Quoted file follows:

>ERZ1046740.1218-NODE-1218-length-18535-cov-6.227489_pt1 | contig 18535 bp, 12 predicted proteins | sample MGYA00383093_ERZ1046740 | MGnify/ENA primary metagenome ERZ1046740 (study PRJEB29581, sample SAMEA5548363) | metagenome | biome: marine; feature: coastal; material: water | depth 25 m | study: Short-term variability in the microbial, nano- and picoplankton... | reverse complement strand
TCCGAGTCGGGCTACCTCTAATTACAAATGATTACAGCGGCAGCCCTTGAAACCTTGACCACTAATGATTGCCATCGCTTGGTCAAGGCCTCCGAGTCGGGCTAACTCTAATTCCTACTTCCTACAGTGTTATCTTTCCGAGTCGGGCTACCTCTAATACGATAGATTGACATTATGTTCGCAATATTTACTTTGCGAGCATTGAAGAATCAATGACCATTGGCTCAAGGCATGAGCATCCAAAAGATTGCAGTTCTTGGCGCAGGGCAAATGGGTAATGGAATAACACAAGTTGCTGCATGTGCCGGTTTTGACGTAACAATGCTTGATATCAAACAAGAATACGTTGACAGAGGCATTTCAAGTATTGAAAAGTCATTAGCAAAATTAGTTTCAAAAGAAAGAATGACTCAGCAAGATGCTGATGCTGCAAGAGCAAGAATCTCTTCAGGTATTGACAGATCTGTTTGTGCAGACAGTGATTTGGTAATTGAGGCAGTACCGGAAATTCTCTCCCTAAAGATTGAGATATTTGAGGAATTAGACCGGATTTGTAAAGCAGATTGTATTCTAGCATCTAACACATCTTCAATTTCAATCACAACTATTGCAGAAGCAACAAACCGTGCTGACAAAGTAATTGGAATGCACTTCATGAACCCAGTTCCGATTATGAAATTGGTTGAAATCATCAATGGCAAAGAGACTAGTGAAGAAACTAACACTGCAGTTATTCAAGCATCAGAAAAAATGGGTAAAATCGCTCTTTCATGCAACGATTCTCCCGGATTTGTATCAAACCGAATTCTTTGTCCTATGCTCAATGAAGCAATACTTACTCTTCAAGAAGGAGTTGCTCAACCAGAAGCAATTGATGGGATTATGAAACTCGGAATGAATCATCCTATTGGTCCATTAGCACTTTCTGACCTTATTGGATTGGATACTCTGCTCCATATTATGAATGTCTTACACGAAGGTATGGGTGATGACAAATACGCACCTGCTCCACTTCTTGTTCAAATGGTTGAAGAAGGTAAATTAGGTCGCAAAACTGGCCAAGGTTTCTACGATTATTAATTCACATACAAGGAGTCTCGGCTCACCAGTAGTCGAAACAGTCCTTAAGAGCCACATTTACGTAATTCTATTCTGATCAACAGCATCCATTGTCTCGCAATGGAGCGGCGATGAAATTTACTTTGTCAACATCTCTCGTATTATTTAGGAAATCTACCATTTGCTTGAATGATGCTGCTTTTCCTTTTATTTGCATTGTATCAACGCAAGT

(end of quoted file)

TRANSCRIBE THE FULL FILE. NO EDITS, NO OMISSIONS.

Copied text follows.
>ERZ1046740.1218-NODE-1218-length-18535-cov-6.227489_pt1 | contig 18535 bp, 12 predicted proteins | sample MGYA00383093_ERZ1046740 | MGnify/ENA primary metagenome ERZ1046740 (study PRJEB29581, sample SAMEA5548363) | metagenome | biome: marine; feature: coastal; material: water | depth 25 m | study: Short-term variability in the microbial, nano- and picoplankton... | reverse complement strand
TCCGAGTCGGGCTACCTCTAATTACAAATGATTACAGCGGCAGCCCTTGAAACCTTGACCACTAATGATTGCCATCGCTTGGTCAAGGCCTCCGAGTCGGGCTAACTCTAATTCCTACTTCCTACAGTGTTATCTTTCCGAGTCGGGCTACCTCTAATACGATAGATTGACATTATGTTCGCAATATTTACTTTGCGAGCATTGAAGAATCAATGACCATTGGCTCAAGGCATGAGCATCCAAAAGATTGCAGTTCTTGGCGCAGGGCAAATGGGTAATGGAATAACACAAGTTGCTGCATGTGCCGGTTTTGACGTAACAATGCTTGATATCAAACAAGAATACGTTGACAGAGGCATTTCAAGTATTGAAAAGTCATTAGCAAAATTAGTTTCAAAAGAAAGAATGACTCAGCAAGATGCTGATGCTGCAAGAGCAAGAATCTCTTCAGGTATTGACAGATCTGTTTGTGCAGACAGTGATTTGGTAATTGAGGCAGTACCGGAAATTCTCTCCCTAAAGATTGAGATATTTGAGGAATTAGACCGGATTTGTAAAGCAGATTGTATTCTAGCATCTAACACATCTTCAATTTCAATCACAACTATTGCAGAAGCAACAAACCGTGCTGACAAAGTAATTGGAATGCACTTCATGAACCCAGTTCCGATTATGAAATTGGTTGAAATCATCAATGGCAAAGAGACTAGTGAAGAAACTAACACTGCAGTTATTCAAGCATCAGAAAAAATGGGTAAAATCGCTCTTTCATGCAACGATTCTCCCGGATTTGTATCAAACCGAATTCTTTGTCCTATGCTCAATGAAGCAATACTTACTCTTCAAGAAGGAGTTGCTCAACCAGAAGCAATTGATGGGATTATGAAACTCGGAATGAATCATCCTATTGGTCCATTAGCACTTTCTGACCTTATTGGATTGGATACTCTGCTCCATATTATGAATGTCTTACACGAAGGTATGGGTGATGACAAATACGCACCTGCTCCACTTCTTGTTCAAATGGTTGAAGAAGGTAAATTAGGTCGCAAAACTGGCCAAGGTTTCTACGATTATTAATTCACATACAAGGAGTCTCGGCTCACCAGTAGTCGAAACAGTCCTTAAGAGCCACATTTACGTAATTCTATTCTGATCAACAGCATCCATTGTCTCGCAATGGAGCGGCGATGAAATTTACTTTGTCAACATCTCTCGTATTATTTAGGAAATCTACCATTTGCTTGAATGATGCTGCTTTTCCTTTTATTTGCATTGTATCAACGCAAGT